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September 16, 2000
No US pressure on Indo-Pak talks: Jaswant
Savera R Someshwar in Washington DC
External Affairs Minister Jaswant Singh sought to underplay the US interest in Kashmir by reiterating there was no insistence on the resumption of dialogue between India and Pakistan in the one-to-one meeting between President William Jefferson Clinton and Prime Minister Atal Bihari Vajpayee. Nor was the issue insisted upon in the bilateral meeting that later took place between the two delegations.
He admitted, though, that the US expressed its concern about the issue. In response, the prime minister had pointed out that India, which had originally initiated dialogue between the two nations, would never stand in the way of peace and amity. But the atmosphere had to be more conducive before India could consider the resumption of any kind of dialogue with Pakistan.
This, said Singh at a press conference, was reinforced by the joint statement issued by the two nations on Friday, wherein both India and the United States reaffirmed their belief that tensions in South Asia could be resolved peacefully by the nations of South Asia.
He added that, in his meeting with his counterpart, Secretary of State Madeleine Albright, he had highlighted the fact that the dispute between India and Pakistan over Kashmir was not territorial. It was a question of civic nationality and pluralism and not, as Pakistan believed, religion.
He said this was forcefully presented in both the prime minister's one-to-one meeting with the president, as well as in Vajpayee's meeting with US think-tanks. He believed that, though the transformation was not total, the US was beginning to see the issue from India's perspective.
Reality vis-a-vis the Indian position on Kashmir would be recognised, said Singh, even though it would take some time.
The situation in Afghanistan too came up for extensive discussion between the two nations, said Singh. He pointed out that the decision to institutionalise -- though the offices of the US state department and the Indian ministry of external affairs -- the change of views on the Taliban regime was an indicator of the importance that was being given to the issue by both India and Pakistan. President Clinton and Prime Minister Vajpayee also agreed to move a statement on Afghanistan in the UN that would be supported both by the US and India.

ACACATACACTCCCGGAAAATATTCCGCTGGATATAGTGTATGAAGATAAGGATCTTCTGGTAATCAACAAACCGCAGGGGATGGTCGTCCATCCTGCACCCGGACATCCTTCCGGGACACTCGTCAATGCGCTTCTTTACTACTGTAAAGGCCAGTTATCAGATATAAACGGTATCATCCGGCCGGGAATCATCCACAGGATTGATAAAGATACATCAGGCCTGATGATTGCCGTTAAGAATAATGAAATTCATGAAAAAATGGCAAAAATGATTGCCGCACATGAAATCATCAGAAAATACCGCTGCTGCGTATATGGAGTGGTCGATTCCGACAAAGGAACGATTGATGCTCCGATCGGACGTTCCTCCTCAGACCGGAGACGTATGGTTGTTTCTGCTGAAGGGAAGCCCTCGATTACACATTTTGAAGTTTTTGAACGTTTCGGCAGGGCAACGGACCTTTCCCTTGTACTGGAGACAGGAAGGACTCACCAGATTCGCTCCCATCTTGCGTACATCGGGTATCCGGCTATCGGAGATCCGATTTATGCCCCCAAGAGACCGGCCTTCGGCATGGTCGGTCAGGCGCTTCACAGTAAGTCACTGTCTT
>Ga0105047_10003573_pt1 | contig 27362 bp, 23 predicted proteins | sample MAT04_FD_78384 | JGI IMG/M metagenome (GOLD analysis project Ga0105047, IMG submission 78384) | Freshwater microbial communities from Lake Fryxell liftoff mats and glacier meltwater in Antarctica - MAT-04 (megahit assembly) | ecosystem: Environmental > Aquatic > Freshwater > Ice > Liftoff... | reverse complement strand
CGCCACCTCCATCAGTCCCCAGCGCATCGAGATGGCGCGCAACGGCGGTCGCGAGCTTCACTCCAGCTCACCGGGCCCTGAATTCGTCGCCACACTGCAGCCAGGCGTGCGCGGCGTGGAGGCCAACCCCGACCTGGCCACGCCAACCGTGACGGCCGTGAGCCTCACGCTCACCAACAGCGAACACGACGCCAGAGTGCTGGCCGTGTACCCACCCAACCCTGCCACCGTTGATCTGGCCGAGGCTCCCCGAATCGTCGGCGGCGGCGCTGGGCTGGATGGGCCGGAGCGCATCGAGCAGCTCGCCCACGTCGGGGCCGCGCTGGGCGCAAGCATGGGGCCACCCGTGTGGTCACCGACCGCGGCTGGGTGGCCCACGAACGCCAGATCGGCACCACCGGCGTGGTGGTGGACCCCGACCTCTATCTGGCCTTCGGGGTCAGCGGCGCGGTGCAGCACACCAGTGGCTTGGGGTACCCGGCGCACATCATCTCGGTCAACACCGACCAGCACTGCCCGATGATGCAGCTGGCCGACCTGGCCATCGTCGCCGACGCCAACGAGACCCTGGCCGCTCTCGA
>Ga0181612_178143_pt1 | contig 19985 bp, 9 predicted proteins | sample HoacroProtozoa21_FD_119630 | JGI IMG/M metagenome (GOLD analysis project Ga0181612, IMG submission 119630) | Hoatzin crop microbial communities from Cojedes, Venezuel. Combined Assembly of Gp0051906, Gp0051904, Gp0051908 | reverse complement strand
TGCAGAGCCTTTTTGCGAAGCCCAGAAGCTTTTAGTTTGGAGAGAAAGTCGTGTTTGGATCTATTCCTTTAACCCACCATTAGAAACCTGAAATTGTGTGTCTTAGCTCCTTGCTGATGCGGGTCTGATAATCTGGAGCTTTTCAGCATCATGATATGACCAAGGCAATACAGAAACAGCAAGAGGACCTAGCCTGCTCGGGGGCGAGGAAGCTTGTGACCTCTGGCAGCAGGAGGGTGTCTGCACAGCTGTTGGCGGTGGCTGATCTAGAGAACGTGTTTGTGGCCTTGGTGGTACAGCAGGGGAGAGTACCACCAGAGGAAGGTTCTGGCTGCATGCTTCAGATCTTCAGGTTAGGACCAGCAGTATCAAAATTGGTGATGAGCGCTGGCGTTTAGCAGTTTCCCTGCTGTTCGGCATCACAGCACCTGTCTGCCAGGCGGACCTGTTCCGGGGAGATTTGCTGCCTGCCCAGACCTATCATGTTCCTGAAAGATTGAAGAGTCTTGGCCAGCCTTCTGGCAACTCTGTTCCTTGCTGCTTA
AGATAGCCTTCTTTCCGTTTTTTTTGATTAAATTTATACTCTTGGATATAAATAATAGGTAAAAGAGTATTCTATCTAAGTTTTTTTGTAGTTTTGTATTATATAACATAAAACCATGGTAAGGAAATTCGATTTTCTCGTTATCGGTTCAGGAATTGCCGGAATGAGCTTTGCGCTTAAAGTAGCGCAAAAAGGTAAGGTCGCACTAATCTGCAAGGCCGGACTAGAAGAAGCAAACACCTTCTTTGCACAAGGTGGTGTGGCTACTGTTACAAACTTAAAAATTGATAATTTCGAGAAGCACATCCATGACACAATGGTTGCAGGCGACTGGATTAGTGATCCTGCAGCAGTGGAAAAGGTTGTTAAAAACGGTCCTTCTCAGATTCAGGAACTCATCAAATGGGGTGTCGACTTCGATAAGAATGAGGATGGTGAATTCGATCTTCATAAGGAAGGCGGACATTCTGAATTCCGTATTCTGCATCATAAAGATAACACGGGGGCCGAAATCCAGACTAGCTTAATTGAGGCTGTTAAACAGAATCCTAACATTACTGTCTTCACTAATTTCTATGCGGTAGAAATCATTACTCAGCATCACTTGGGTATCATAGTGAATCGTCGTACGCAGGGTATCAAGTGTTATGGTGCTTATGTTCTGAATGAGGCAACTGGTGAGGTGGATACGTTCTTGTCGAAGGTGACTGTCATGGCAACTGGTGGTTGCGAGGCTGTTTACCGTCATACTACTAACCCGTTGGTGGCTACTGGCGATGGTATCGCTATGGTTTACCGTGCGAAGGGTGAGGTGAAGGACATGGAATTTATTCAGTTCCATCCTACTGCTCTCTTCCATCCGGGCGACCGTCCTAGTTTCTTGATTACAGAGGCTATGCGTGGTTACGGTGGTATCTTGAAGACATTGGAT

Replying to a question about the Pakistan-China arms nexus, Singh said India had not raised complaints about any other country. Other regional issues raised included Asian security, which came up both in the meetings with Clinton and the meeting with the Foreign Relations Committee at Capitol Hill on Thursday.
As far as nuclear non-proliferation was concerned, Singh stated the joint statement was an apt summation of the Indo-US views. He added, though, that India's security perceptions and considerations would always remain the top priority.
Singh added that, in the bilateral meeting headed by Clinton and Vajpayee, India expressed its concern about the use of narcotics and its trade to finance terrorism. It was decided that this would be discussed in the counter-terrorism consultations that are scheduled to be held between India and the US in New Delhi on September 25-26.
He highlighted the US acceptance of India's role in the world stage by pointing out the interest expressed by both the presidential candidates, George Bush and Al Gore. He also said that Clinton spoke of the leadership provided by India in South Asia. Clinton, he added, had said India had a role to play in the world and that role could soon be in grasp if the Indian economy kept pace with India's vision.
The president also expressed his satisfaction about taking Indo-US relations to a new plane. "Whoever now succeeds me has only to pick up the ball and run with it," he said.
Vice-President Gore, said Singh, has remarked on the most enthusiastic attendance at the luncheon he hosted in the prime minister's honour. Clinton informed Singh he had to turn down the highest number of requests for invitations to the banquet he was hosting for the prime minister. The president, added Singh, said he would host the highest number of invitees in his entire stint at the White House at the banquet for Vajpayee.
Highlighting the extraordinary turnaround in Indo-US relations in the last two-and-a-half years, Singh credited it to the statesmanship exhibited by the two leaders. He rejected concern about any dip in Indo-US relations after the new administration came into place – the US national election takes place on November 2 – pointing out that the bipartisan support accorded to India was a major achievement of the visit.
He added that Vajpayee had been according a special distinction when he met the US Foreign Relations Committee at Capitol Hill after his address to the House. In an unprecedented gesture, it was suggested that the prime minister be introduced to the Senate. Unfortunately, because of his structured programme, the prime minister could not accept the invitation.
rediff.com has assigned Associate Editors Amberish K Diwanji and Savera R Someshwar to cover Prime Minister Atal Bihari Vajpayee's visit to the United States. Don't forget to log into rediff.com for news of this historic visit as it happens!
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